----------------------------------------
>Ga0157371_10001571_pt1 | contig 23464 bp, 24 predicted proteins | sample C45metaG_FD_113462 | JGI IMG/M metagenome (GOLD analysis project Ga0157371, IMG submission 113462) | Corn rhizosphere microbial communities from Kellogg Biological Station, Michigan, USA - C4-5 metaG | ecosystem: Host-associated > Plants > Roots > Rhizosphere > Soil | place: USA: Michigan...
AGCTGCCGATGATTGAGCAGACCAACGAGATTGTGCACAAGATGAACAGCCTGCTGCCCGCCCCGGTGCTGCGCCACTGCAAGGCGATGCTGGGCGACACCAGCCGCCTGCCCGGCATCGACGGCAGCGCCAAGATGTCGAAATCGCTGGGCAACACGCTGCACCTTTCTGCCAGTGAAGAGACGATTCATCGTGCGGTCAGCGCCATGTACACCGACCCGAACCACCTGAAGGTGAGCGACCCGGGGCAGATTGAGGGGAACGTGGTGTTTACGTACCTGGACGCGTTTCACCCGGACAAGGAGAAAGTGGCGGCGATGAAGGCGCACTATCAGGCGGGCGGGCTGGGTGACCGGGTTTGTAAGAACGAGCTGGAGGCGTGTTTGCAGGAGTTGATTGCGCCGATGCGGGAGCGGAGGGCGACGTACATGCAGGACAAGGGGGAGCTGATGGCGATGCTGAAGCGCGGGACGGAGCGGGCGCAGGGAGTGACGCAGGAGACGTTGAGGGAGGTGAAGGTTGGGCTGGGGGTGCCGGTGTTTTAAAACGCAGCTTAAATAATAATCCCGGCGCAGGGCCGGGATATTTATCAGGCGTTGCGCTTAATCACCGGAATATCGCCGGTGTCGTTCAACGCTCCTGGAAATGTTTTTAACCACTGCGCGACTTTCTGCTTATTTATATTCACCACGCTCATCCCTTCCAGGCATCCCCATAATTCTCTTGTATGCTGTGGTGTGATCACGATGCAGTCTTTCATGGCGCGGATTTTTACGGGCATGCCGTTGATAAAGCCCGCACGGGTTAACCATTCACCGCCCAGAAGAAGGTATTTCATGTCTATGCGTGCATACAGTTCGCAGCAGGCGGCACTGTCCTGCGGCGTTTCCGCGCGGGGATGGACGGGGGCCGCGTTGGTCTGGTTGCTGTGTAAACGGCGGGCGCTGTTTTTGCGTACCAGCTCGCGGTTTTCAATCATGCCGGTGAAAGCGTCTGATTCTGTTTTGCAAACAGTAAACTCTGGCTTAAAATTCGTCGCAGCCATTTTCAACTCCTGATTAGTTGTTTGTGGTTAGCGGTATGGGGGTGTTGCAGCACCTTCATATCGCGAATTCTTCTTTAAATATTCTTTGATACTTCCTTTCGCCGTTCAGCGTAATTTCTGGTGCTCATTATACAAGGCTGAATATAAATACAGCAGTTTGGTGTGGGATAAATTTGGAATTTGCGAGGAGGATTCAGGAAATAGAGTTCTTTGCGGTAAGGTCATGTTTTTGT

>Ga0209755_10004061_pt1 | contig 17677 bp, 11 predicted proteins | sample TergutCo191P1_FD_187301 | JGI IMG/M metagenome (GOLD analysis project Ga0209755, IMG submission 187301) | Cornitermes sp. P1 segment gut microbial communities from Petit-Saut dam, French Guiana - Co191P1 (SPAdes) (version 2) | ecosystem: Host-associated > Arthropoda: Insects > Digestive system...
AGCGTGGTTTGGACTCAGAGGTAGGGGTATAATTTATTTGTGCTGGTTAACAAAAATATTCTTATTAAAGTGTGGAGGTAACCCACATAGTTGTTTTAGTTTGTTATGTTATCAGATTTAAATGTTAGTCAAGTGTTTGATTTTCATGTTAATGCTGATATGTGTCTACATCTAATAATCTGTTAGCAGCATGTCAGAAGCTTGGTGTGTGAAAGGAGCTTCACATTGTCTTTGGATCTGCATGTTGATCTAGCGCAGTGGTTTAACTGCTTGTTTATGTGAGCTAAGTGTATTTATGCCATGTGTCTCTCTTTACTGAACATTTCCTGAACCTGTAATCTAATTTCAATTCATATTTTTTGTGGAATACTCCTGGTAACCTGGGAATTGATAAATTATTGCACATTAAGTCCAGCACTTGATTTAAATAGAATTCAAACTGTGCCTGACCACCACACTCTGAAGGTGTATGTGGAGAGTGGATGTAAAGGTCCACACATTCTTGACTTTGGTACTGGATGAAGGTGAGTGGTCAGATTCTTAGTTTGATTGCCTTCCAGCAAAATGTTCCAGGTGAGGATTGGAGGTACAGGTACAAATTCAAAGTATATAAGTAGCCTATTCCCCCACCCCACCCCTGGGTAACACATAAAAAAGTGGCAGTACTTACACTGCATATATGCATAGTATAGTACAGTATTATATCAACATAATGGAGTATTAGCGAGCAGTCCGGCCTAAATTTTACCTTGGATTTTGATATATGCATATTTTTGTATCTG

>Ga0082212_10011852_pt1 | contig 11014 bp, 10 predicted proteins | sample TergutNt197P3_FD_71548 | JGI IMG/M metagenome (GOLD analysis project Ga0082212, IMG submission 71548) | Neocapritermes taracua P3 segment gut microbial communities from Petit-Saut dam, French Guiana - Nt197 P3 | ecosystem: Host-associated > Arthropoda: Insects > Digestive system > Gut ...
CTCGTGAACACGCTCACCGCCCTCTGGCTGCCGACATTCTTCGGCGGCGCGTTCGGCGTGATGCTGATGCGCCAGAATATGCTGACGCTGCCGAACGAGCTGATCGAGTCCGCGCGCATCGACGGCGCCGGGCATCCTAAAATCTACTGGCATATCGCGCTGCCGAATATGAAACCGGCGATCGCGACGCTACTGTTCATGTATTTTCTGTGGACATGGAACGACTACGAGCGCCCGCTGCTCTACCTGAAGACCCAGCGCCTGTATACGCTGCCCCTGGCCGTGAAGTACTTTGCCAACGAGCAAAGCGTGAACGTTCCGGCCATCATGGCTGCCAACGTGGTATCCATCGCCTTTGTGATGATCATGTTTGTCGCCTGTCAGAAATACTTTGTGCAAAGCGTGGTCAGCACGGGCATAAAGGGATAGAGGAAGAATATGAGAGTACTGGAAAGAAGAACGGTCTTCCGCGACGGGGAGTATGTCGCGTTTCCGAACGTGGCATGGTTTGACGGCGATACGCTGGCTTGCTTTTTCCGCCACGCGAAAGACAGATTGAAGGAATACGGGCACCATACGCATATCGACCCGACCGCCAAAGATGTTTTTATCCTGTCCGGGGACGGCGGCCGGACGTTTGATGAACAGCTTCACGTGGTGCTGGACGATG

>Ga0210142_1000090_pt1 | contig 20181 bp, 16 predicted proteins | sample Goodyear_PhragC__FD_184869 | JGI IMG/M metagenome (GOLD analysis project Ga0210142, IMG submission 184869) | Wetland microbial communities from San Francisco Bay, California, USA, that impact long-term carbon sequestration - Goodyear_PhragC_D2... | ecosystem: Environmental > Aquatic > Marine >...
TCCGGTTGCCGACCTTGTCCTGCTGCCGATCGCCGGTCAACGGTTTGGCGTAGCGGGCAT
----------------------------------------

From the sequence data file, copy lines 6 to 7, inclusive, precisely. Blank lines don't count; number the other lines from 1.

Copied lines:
CTCGTGAACACGCTCACCGCCCTCTGGCTGCCGACATTCTTCGGCGGCGCGTTCGGCGTGATGCTGATGCGCCAGAATATGCTGACGCTGCCGAACGAGCTGATCGAGTCCGCGCGCATCGACGGCGCCGGGCATCCTAAAATCTACTGGCATATCGCGCTGCCGAATATGAAACCGGCGATCGCGACGCTACTGTTCATGTATTTTCTGTGGACATGGAACGACTACGAGCGCCCGCTGCTCTACCTGAAGACCCAGCGCCTGTATACGCTGCCCCTGGCCGTGAAGTACTTTGCCAACGAGCAAAGCGTGAACGTTCCGGCCATCATGGCTGCCAACGTGGTATCCATCGCCTTTGTGATGATCATGTTTGTCGCCTGTCAGAAATACTTTGTGCAAAGCGTGGTCAGCACGGGCATAAAGGGATAGAGGAAGAATATGAGAGTACTGGAAAGAAGAACGGTCTTCCGCGACGGGGAGTATGTCGCGTTTCCGAACGTGGCATGGTTTGACGGCGATACGCTGGCTTGCTTTTTCCGCCACGCGAAAGACAGATTGAAGGAATACGGGCACCATACGCATATCGACCCGACCGCCAAAGATGTTTTTATCCTGTCCGGGGACGGCGGCCGGACGTTTGATGAACAGCTTCACGTGGTGCTGGACGATG

>Ga0210142_1000090_pt1 | contig 20181 bp, 16 predicted proteins | sample Goodyear_PhragC__FD_184869 | JGI IMG/M metagenome (GOLD analysis project Ga0210142, IMG submission 184869) | Wetland microbial communities from San Francisco Bay, California, USA, that impact long-term carbon sequestration - Goodyear_PhragC_D2... | ecosystem: Environmental > Aquatic > Marine >...